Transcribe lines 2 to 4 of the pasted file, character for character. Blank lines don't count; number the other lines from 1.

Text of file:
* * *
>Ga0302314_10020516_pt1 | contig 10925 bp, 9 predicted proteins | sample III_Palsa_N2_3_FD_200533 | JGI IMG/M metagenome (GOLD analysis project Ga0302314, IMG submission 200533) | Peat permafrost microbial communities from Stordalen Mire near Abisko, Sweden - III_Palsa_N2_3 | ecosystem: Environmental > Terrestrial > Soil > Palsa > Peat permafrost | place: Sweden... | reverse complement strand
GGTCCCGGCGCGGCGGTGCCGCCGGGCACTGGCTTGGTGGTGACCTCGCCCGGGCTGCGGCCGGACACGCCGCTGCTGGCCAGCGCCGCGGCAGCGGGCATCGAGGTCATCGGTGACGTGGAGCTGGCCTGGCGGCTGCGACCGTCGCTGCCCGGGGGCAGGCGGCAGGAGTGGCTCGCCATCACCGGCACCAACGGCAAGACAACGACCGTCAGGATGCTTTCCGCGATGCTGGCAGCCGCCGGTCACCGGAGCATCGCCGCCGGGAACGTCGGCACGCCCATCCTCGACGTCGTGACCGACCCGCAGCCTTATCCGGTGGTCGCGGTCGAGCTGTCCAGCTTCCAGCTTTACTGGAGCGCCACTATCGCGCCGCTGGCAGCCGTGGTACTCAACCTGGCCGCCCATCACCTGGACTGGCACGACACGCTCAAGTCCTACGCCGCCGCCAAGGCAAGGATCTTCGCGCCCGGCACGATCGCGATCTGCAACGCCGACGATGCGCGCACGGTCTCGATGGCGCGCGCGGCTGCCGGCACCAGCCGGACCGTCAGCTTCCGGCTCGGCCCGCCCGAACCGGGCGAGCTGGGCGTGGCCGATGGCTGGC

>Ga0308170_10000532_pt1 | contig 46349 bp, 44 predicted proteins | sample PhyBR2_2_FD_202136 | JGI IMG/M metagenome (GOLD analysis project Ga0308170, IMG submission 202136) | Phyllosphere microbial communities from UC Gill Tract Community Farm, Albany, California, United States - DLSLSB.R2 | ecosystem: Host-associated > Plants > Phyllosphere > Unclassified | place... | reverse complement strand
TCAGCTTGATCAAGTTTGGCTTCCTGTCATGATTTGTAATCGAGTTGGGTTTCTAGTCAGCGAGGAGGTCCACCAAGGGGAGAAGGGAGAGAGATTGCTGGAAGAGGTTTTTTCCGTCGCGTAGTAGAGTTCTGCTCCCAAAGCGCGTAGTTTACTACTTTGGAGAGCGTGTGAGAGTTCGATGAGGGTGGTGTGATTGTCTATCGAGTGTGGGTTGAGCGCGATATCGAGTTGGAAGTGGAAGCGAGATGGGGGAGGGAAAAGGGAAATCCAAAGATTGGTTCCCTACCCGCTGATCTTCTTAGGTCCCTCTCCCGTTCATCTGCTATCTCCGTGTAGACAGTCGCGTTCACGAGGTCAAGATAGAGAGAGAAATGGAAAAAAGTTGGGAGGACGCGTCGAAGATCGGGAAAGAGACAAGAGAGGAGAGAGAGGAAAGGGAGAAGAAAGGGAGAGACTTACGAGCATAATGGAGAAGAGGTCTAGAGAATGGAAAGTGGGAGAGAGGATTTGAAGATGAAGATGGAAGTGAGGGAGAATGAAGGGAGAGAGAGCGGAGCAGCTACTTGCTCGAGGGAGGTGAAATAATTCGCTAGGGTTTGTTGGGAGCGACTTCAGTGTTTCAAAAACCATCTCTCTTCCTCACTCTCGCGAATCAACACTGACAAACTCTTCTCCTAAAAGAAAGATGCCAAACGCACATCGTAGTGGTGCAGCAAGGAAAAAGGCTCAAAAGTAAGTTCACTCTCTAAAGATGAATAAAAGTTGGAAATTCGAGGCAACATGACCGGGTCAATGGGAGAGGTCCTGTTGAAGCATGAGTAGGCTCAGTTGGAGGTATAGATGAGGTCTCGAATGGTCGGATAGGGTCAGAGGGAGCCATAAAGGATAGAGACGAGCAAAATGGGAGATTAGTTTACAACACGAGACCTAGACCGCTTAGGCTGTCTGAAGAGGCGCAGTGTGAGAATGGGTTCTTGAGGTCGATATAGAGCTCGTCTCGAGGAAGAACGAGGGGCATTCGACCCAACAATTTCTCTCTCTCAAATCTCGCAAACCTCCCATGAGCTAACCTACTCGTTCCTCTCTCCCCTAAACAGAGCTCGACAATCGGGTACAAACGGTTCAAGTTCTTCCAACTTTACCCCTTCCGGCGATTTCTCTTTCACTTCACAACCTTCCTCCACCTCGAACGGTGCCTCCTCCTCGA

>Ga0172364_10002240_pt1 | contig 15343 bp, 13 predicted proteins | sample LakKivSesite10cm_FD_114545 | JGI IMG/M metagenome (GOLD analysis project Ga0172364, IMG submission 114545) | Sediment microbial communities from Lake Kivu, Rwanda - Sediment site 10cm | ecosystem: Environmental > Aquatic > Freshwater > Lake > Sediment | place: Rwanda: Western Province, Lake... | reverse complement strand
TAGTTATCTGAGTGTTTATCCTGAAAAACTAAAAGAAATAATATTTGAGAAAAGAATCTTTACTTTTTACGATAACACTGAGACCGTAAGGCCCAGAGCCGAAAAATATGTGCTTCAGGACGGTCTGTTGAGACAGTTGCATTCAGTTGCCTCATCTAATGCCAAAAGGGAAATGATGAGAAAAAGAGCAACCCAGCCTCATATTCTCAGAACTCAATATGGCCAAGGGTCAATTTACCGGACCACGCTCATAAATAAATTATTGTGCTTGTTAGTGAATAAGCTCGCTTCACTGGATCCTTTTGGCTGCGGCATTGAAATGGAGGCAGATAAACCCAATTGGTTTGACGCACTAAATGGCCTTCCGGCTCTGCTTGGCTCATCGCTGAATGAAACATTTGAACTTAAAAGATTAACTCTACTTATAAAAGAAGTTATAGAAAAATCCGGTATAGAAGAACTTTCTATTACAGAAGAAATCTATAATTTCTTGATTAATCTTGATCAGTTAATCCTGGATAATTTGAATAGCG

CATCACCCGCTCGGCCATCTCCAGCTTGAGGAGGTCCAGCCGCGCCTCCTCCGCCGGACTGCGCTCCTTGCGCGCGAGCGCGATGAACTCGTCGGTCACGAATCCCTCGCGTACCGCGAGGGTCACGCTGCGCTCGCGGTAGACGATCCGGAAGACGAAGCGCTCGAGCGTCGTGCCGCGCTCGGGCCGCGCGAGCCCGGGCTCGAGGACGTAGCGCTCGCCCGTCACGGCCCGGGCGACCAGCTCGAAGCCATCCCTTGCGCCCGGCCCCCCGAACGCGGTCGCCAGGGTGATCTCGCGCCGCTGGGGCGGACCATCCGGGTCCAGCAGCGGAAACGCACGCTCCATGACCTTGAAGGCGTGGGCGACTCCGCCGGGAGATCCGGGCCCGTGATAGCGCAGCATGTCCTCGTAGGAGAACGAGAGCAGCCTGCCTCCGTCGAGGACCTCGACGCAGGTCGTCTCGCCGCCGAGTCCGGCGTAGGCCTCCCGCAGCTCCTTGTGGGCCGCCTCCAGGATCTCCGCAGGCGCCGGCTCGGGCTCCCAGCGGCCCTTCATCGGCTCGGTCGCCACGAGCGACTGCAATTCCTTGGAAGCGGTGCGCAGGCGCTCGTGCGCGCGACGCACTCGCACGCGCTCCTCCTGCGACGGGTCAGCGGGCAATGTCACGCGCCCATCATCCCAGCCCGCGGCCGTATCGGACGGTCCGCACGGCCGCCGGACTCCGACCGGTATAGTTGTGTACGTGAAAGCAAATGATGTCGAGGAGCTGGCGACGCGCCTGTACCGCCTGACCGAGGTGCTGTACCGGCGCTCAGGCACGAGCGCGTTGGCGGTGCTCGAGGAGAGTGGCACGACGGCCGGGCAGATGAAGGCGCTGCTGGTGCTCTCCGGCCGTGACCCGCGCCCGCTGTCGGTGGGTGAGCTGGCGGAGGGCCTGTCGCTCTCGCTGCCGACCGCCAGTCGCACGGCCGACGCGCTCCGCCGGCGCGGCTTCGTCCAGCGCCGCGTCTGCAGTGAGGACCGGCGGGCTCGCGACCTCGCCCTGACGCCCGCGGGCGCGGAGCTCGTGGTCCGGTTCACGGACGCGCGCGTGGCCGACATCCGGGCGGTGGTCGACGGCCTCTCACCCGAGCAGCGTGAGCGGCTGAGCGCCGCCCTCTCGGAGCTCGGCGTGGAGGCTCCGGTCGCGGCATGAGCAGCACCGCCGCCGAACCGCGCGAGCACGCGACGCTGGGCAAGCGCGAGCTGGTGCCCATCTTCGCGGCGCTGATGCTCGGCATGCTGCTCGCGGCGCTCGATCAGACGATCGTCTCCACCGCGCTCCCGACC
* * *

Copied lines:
GGTCCCGGCGCGGCGGTGCCGCCGGGCACTGGCTTGGTGGTGACCTCGCCCGGGCTGCGGCCGGACACGCCGCTGCTGGCCAGCGCCGCGGCAGCGGGCATCGAGGTCATCGGTGACGTGGAGCTGGCCTGGCGGCTGCGACCGTCGCTGCCCGGGGGCAGGCGGCAGGAGTGGCTCGCCATCACCGGCACCAACGGCAAGACAACGACCGTCAGGATGCTTTCCGCGATGCTGGCAGCCGCCGGTCACCGGAGCATCGCCGCCGGGAACGTCGGCACGCCCATCCTCGACGTCGTGACCGACCCGCAGCCTTATCCGGTGGTCGCGGTCGAGCTGTCCAGCTTCCAGCTTTACTGGAGCGCCACTATCGCGCCGCTGGCAGCCGTGGTACTCAACCTGGCCGCCCATCACCTGGACTGGCACGACACGCTCAAGTCCTACGCCGCCGCCAAGGCAAGGATCTTCGCGCCCGGCACGATCGCGATCTGCAACGCCGACGATGCGCGCACGGTCTCGATGGCGCGCGCGGCTGCCGGCACCAGCCGGACCGTCAGCTTCCGGCTCGGCCCGCCCGAACCGGGCGAGCTGGGCGTGGCCGATGGCTGGC

>Ga0308170_10000532_pt1 | contig 46349 bp, 44 predicted proteins | sample PhyBR2_2_FD_202136 | JGI IMG/M metagenome (GOLD analysis project Ga0308170, IMG submission 202136) | Phyllosphere microbial communities from UC Gill Tract Community Farm, Albany, California, United States - DLSLSB.R2 | ecosystem: Host-associated > Plants > Phyllosphere > Unclassified | place... | reverse complement strand
TCAGCTTGATCAAGTTTGGCTTCCTGTCATGATTTGTAATCGAGTTGGGTTTCTAGTCAGCGAGGAGGTCCACCAAGGGGAGAAGGGAGAGAGATTGCTGGAAGAGGTTTTTTCCGTCGCGTAGTAGAGTTCTGCTCCCAAAGCGCGTAGTTTACTACTTTGGAGAGCGTGTGAGAGTTCGATGAGGGTGGTGTGATTGTCTATCGAGTGTGGGTTGAGCGCGATATCGAGTTGGAAGTGGAAGCGAGATGGGGGAGGGAAAAGGGAAATCCAAAGATTGGTTCCCTACCCGCTGATCTTCTTAGGTCCCTCTCCCGTTCATCTGCTATCTCCGTGTAGACAGTCGCGTTCACGAGGTCAAGATAGAGAGAGAAATGGAAAAAAGTTGGGAGGACGCGTCGAAGATCGGGAAAGAGACAAGAGAGGAGAGAGAGGAAAGGGAGAAGAAAGGGAGAGACTTACGAGCATAATGGAGAAGAGGTCTAGAGAATGGAAAGTGGGAGAGAGGATTTGAAGATGAAGATGGAAGTGAGGGAGAATGAAGGGAGAGAGAGCGGAGCAGCTACTTGCTCGAGGGAGGTGAAATAATTCGCTAGGGTTTGTTGGGAGCGACTTCAGTGTTTCAAAAACCATCTCTCTTCCTCACTCTCGCGAATCAACACTGACAAACTCTTCTCCTAAAAGAAAGATGCCAAACGCACATCGTAGTGGTGCAGCAAGGAAAAAGGCTCAAAAGTAAGTTCACTCTCTAAAGATGAATAAAAGTTGGAAATTCGAGGCAACATGACCGGGTCAATGGGAGAGGTCCTGTTGAAGCATGAGTAGGCTCAGTTGGAGGTATAGATGAGGTCTCGAATGGTCGGATAGGGTCAGAGGGAGCCATAAAGGATAGAGACGAGCAAAATGGGAGATTAGTTTACAACACGAGACCTAGACCGCTTAGGCTGTCTGAAGAGGCGCAGTGTGAGAATGGGTTCTTGAGGTCGATATAGAGCTCGTCTCGAGGAAGAACGAGGGGCATTCGACCCAACAATTTCTCTCTCTCAAATCTCGCAAACCTCCCATGAGCTAACCTACTCGTTCCTCTCTCCCCTAAACAGAGCTCGACAATCGGGTACAAACGGTTCAAGTTCTTCCAACTTTACCCCTTCCGGCGATTTCTCTTTCACTTCACAACCTTCCTCCACCTCGAACGGTGCCTCCTCCTCGA